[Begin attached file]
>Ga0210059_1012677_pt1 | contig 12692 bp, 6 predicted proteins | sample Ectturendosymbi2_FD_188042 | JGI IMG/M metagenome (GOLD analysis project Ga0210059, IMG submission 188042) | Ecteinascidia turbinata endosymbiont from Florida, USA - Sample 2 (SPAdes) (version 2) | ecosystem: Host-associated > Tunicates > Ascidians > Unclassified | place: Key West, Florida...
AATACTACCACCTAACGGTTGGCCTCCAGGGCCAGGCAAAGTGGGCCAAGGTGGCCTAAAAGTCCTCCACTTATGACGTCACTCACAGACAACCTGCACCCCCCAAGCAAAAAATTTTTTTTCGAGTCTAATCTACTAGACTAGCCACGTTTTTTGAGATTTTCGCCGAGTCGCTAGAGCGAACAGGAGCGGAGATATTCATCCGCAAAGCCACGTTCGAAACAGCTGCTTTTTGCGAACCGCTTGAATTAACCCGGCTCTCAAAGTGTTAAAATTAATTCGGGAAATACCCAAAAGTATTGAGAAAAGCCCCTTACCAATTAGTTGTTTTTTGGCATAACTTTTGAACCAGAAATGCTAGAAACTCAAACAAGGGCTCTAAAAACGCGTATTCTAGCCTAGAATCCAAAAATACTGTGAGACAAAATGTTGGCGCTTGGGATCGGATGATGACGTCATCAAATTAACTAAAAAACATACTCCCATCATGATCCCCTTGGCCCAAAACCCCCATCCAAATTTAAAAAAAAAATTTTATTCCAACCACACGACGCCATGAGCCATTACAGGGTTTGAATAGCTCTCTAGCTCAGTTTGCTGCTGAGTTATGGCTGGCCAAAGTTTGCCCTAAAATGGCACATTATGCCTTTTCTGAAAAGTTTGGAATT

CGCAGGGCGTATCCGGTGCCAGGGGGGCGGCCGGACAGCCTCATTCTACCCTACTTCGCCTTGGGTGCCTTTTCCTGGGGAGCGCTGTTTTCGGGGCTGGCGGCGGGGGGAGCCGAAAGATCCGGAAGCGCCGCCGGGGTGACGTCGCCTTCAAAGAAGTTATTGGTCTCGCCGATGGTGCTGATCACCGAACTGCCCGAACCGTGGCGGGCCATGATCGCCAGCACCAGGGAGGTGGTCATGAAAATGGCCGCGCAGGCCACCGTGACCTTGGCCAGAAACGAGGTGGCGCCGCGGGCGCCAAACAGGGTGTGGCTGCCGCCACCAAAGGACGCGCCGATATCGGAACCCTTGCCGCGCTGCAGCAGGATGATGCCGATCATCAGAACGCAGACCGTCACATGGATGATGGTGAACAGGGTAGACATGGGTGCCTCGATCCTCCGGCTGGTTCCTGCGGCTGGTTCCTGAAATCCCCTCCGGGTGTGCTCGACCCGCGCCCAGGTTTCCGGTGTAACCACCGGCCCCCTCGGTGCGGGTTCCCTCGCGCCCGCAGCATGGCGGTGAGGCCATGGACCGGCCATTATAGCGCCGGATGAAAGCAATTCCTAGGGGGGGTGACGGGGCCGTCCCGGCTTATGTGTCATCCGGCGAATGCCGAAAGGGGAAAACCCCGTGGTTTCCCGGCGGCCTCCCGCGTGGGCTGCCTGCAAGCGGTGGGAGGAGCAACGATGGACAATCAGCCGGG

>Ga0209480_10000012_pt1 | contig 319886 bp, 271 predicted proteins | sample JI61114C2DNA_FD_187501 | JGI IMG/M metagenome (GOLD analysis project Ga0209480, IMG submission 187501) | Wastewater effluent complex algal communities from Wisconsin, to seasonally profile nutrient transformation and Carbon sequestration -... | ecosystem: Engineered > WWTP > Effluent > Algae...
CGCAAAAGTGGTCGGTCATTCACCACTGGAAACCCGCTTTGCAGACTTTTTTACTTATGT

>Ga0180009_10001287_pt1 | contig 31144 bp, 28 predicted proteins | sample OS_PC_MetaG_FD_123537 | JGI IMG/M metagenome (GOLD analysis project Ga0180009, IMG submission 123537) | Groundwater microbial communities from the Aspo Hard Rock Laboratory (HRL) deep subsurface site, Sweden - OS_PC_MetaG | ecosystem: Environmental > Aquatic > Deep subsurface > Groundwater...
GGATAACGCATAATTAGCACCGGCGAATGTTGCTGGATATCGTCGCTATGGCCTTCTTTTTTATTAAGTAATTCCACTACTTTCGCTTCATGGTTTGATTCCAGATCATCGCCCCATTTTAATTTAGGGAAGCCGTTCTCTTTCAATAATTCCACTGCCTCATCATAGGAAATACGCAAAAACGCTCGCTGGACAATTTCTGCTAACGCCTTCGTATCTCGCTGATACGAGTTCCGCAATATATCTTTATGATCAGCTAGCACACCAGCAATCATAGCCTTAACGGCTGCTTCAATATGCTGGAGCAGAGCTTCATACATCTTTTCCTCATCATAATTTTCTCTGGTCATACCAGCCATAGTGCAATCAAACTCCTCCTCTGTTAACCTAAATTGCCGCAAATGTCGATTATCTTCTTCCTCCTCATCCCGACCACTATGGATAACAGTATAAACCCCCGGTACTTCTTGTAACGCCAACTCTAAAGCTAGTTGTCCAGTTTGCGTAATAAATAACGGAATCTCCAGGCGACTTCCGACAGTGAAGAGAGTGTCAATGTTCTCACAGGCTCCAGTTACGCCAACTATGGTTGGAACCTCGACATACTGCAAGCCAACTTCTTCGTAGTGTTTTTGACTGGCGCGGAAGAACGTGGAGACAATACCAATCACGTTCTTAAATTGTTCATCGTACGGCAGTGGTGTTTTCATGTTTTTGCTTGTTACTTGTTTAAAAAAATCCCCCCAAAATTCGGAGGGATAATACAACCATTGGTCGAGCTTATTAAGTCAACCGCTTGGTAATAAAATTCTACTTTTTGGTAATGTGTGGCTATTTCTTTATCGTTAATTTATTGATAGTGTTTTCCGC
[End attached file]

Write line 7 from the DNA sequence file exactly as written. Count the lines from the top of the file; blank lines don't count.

GGATAACGCATAATTAGCACCGGCGAATGTTGCTGGATATCGTCGCTATGGCCTTCTTTTTTATTAAGTAATTCCACTACTTTCGCTTCATGGTTTGATTCCAGATCATCGCCCCATTTTAATTTAGGGAAGCCGTTCTCTTTCAATAATTCCACTGCCTCATCATAGGAAATACGCAAAAACGCTCGCTGGACAATTTCTGCTAACGCCTTCGTATCTCGCTGATACGAGTTCCGCAATATATCTTTATGATCAGCTAGCACACCAGCAATCATAGCCTTAACGGCTGCTTCAATATGCTGGAGCAGAGCTTCATACATCTTTTCCTCATCATAATTTTCTCTGGTCATACCAGCCATAGTGCAATCAAACTCCTCCTCTGTTAACCTAAATTGCCGCAAATGTCGATTATCTTCTTCCTCCTCATCCCGACCACTATGGATAACAGTATAAACCCCCGGTACTTCTTGTAACGCCAACTCTAAAGCTAGTTGTCCAGTTTGCGTAATAAATAACGGAATCTCCAGGCGACTTCCGACAGTGAAGAGAGTGTCAATGTTCTCACAGGCTCCAGTTACGCCAACTATGGTTGGAACCTCGACATACTGCAAGCCAACTTCTTCGTAGTGTTTTTGACTGGCGCGGAAGAACGTGGAGACAATACCAATCACGTTCTTAAATTGTTCATCGTACGGCAGTGGTGTTTTCATGTTTTTGCTTGTTACTTGTTTAAAAAAATCCCCCCAAAATTCGGAGGGATAATACAACCATTGGTCGAGCTTATTAAGTCAACCGCTTGGTAATAAAATTCTACTTTTTGGTAATGTGTGGCTATTTCTTTATCGTTAATTTATTGATAGTGTTTTCCGC